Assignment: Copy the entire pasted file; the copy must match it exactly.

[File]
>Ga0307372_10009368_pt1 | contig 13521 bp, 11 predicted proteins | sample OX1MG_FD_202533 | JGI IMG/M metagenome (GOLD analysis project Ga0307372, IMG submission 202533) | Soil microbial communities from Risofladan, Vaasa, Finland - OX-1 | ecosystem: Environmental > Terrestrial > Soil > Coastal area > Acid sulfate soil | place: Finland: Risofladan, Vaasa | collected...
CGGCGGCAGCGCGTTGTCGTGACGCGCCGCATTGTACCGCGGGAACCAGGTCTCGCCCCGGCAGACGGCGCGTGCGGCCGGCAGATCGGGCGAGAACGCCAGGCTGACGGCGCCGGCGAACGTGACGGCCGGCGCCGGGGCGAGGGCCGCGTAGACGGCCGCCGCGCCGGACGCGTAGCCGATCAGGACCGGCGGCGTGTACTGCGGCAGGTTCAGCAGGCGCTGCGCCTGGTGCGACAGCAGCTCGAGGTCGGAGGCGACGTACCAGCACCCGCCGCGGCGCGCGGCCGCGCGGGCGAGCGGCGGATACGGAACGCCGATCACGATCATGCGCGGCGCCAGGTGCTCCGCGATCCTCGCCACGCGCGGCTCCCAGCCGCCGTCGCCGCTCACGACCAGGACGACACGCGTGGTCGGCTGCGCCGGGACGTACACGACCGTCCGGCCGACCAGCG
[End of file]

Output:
>Ga0307372_10009368_pt1 | contig 13521 bp, 11 predicted proteins | sample OX1MG_FD_202533 | JGI IMG/M metagenome (GOLD analysis project Ga0307372, IMG submission 202533) | Soil microbial communities from Risofladan, Vaasa, Finland - OX-1 | ecosystem: Environmental > Terrestrial > Soil > Coastal area > Acid sulfate soil | place: Finland: Risofladan, Vaasa | collected...
CGGCGGCAGCGCGTTGTCGTGACGCGCCGCATTGTACCGCGGGAACCAGGTCTCGCCCCGGCAGACGGCGCGTGCGGCCGGCAGATCGGGCGAGAACGCCAGGCTGACGGCGCCGGCGAACGTGACGGCCGGCGCCGGGGCGAGGGCCGCGTAGACGGCCGCCGCGCCGGACGCGTAGCCGATCAGGACCGGCGGCGTGTACTGCGGCAGGTTCAGCAGGCGCTGCGCCTGGTGCGACAGCAGCTCGAGGTCGGAGGCGACGTACCAGCACCCGCCGCGGCGCGCGGCCGCGCGGGCGAGCGGCGGATACGGAACGCCGATCACGATCATGCGCGGCGCCAGGTGCTCCGCGATCCTCGCCACGCGCGGCTCCCAGCCGCCGTCGCCGCTCACGACCAGGACGACACGCGTGGTCGGCTGCGCCGGGACGTACACGACCGTCCGGCCGACCAGCG